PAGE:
"I used to feel cursed by my name. Now I feel blessed", said physiotherapist Matthias Goering, a descendant of Hermann Goering. He says he did not have a happy childhood. His great-grandfather and Hermann's grandfather were brothers, and that was enough to ensure problems after the fall of the Third Reich. His father, a military doctor, was a Soviet POW, but returned with his anti-Semitic views intact. "When times were hard our parents would say to us, 'You can't have that, because all our money's gone to the Jews.'" Other descendants of Nazis have trodden the same path. Katrin Himmler, who's uncle was the SS commander Heinrich Himmler, married an Israeli.
Writer shone light on Goering, participated in espionage efforts (Article no longer available from the original source)
Kurt Singer, an anti-Nazi activist and spy during WWII, has died. His books include works on espionage and biographies (i.e. Hitler henchman Hermann Goering). He grew up in Berlin, where he became worried about the rise of Adolf Hitler. He began publishing an anti-Nazi underground weekly in 1933. The Nazis soon put a price on his head, and he fled to Sweden. With Kurt Grossman, he wrote a biography of Von Ossietzky that helped win the Nobel Peace Prize for the humanitarian. The writer worked as a spy, providing information about Russian and Nazi activities in Scandinavia.
Goering's furred division strikes
Germany is stepping up its battle against 'Nazi' racoons after they ruined much of this year's wine harvest. The racoons were released into the German countryside in 1934 under the orders of Hermann Goering.
US Guard gave Nazi leader Hermann Goering suicide pill
Goering killed himself only hours before he was scheduled to be hanged in 1946, following his conviction for war crimes at the Nuremberg trials. Now Herbert Lee Stivers, who was a 19-year-old guard at the trials, says he agreed to carry "medicine" to the imprisoned Nazi air force chief.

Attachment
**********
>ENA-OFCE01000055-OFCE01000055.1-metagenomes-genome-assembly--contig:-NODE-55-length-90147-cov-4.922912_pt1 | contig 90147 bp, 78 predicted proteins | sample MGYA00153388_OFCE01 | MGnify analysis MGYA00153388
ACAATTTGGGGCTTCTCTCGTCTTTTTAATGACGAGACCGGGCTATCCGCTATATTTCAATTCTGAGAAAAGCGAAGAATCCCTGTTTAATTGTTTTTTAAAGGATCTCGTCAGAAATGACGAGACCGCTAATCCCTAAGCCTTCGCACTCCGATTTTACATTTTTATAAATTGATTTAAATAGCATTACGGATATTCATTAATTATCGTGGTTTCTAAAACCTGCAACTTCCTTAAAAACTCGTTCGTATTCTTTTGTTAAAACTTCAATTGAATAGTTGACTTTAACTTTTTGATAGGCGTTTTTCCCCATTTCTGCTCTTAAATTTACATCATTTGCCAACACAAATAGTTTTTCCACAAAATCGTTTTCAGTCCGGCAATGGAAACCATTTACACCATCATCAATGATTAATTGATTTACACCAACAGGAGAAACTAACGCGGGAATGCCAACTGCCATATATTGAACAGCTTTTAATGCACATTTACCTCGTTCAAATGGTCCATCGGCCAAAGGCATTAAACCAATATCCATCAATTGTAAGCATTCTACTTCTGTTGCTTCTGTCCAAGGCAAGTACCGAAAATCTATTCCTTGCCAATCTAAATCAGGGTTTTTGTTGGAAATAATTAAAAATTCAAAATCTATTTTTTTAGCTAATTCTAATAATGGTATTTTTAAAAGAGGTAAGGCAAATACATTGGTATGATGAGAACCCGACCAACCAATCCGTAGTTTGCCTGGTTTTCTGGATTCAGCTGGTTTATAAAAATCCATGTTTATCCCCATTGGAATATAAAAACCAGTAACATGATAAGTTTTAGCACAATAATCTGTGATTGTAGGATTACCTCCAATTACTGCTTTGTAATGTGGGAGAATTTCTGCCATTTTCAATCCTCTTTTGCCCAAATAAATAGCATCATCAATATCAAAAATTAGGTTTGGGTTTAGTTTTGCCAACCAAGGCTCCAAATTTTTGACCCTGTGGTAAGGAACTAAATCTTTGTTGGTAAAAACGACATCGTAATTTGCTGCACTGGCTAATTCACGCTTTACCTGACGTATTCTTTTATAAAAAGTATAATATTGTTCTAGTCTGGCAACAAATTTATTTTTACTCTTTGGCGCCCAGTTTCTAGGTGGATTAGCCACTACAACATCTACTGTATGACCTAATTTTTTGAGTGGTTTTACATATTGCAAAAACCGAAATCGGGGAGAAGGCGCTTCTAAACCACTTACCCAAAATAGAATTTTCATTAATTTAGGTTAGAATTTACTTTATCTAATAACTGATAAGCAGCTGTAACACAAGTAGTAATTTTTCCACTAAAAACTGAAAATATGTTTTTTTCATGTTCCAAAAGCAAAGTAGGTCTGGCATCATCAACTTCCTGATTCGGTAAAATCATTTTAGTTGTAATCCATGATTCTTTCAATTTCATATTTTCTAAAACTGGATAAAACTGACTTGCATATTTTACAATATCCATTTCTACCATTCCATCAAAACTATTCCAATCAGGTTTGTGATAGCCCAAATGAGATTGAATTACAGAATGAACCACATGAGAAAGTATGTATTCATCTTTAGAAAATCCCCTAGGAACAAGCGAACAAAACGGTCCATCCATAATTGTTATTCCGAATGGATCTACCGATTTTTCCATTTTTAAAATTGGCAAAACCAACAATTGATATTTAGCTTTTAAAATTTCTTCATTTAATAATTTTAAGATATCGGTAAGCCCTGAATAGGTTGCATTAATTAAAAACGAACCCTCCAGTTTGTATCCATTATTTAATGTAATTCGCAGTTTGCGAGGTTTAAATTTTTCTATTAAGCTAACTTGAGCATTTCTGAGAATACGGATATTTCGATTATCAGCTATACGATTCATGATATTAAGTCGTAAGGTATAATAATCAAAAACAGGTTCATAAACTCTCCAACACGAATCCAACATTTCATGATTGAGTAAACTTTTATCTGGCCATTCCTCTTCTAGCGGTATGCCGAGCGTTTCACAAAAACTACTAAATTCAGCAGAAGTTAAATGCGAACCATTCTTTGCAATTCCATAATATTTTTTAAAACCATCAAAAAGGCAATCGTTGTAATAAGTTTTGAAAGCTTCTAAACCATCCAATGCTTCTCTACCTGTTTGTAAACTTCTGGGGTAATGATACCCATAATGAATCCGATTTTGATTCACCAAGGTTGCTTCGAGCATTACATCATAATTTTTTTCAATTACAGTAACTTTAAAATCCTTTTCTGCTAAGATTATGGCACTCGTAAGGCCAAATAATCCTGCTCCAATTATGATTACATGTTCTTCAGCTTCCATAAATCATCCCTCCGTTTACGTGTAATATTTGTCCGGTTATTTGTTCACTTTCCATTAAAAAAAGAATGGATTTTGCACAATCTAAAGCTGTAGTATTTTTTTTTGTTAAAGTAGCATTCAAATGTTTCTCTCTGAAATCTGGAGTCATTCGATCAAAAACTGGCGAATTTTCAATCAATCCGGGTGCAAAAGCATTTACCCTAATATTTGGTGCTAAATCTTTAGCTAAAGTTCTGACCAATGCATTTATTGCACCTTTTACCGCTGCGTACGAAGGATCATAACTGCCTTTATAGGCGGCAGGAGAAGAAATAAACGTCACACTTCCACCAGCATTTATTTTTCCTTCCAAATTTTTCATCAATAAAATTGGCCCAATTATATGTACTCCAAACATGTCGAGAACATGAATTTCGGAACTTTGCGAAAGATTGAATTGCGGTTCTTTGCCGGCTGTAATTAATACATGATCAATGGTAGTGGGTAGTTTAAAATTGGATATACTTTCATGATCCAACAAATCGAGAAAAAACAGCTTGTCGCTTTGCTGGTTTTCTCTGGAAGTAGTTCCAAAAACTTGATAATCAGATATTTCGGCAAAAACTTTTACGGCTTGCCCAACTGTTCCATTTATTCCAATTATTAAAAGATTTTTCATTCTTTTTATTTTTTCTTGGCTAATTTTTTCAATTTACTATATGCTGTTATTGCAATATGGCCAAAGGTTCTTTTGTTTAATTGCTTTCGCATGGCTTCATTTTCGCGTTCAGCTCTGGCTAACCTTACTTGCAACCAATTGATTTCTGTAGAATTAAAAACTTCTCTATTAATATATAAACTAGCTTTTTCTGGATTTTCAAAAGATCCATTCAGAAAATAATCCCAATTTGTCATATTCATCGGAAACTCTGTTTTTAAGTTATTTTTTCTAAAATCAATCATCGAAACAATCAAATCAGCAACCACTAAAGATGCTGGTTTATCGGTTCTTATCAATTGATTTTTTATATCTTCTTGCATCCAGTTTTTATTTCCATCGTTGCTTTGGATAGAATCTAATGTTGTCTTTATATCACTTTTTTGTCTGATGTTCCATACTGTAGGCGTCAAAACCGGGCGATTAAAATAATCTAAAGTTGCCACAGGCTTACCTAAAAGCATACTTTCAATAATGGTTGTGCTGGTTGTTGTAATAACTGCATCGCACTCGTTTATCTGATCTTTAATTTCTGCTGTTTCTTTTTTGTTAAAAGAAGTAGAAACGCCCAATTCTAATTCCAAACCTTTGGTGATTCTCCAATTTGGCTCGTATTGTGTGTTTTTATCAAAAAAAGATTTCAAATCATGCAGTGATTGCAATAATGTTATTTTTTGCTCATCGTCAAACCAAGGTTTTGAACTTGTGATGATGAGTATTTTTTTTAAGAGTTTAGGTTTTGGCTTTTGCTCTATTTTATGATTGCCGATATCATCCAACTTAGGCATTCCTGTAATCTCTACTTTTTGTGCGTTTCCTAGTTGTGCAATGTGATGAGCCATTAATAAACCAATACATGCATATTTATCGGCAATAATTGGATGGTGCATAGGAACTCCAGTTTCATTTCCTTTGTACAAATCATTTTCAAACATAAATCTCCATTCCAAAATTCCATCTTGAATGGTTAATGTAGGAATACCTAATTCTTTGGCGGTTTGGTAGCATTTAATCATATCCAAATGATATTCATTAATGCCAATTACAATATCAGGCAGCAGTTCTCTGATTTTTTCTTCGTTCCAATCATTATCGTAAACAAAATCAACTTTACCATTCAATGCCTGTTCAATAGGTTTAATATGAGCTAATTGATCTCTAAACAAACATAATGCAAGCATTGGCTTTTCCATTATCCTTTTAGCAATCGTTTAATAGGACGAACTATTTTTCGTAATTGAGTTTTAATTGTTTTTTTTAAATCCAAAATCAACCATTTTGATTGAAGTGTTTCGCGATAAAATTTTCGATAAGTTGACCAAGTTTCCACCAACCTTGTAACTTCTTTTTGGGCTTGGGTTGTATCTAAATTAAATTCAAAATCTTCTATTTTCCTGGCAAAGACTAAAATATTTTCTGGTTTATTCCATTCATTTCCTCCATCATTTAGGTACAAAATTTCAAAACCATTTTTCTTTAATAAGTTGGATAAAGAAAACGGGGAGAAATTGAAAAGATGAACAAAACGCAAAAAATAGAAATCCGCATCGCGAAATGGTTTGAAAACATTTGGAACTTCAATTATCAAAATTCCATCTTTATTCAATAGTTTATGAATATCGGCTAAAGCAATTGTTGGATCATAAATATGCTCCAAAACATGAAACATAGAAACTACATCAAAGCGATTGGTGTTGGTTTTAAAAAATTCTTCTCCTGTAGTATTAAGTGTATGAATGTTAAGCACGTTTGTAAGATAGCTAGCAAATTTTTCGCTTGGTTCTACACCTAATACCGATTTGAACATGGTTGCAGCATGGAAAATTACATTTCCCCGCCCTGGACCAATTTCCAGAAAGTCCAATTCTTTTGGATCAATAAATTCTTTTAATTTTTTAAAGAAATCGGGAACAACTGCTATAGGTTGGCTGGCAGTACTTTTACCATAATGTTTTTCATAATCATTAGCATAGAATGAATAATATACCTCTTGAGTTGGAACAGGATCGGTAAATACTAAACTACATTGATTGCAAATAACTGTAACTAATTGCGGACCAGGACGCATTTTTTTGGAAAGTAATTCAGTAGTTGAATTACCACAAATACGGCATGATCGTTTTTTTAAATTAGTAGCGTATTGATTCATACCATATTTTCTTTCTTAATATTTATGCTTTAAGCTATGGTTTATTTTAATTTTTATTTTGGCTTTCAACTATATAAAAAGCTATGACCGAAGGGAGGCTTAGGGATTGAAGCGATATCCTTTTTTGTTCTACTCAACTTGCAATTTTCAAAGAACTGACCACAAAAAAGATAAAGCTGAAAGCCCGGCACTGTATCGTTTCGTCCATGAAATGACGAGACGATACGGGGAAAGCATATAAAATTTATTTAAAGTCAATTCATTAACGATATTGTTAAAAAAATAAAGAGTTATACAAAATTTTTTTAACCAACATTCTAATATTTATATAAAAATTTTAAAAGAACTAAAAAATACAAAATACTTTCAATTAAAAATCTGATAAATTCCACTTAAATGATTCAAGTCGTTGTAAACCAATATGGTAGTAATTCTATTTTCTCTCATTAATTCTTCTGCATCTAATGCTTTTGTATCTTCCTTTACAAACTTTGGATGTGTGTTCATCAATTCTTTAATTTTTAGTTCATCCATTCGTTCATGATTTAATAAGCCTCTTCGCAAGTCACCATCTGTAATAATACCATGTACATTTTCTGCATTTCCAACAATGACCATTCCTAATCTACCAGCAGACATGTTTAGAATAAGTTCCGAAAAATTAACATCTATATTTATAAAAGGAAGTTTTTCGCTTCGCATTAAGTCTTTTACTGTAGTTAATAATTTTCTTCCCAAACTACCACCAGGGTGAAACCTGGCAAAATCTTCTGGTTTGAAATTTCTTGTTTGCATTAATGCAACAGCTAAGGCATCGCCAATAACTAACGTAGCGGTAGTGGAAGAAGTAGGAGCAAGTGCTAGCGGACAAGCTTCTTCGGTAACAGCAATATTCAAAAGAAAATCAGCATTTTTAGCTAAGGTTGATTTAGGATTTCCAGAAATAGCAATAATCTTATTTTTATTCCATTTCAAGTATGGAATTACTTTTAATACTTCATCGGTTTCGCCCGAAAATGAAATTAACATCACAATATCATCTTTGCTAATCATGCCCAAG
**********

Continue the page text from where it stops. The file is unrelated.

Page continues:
Hermann Goering's gold ring up for auction (Article no longer available from the original source)
A gold ring once owned by Nazi war criminal, Hermann Goering, has been put up for auction in New Zealand. The gold signet ring is covered in Nazi regalia and comes with a certificate of authenticity. It is thought the ring was made by jeweller, Professor Herbert Zeitner, in 1942. The ring was then confiscated by the US Army when Hermann Goering was surrendered in Austria in 1945.
Hermann Goering's luxurious yacht named Carin II (Article no longer available from the original source)
It has belonged to one of Germany’s most notorious Nazi leaders, the British Royal Family and the man who perpetrated the Hitler Diaries hoax. A gift to Hermann Goering, supreme commander of the Luftwaffe, the luxurious yacht hosted some of the most chilling meetings of the Third Reich. Hitler was a frequent visitor, as was Nazi propaganda minister Josef Goebbels, SS chief Heinrich Himmler, and his security police leader, Reinhard Heydrich. Goering stored the finest wines and cognac aboard, hosted lavish dinners and shot ducks from a specially constructed platform on the bow.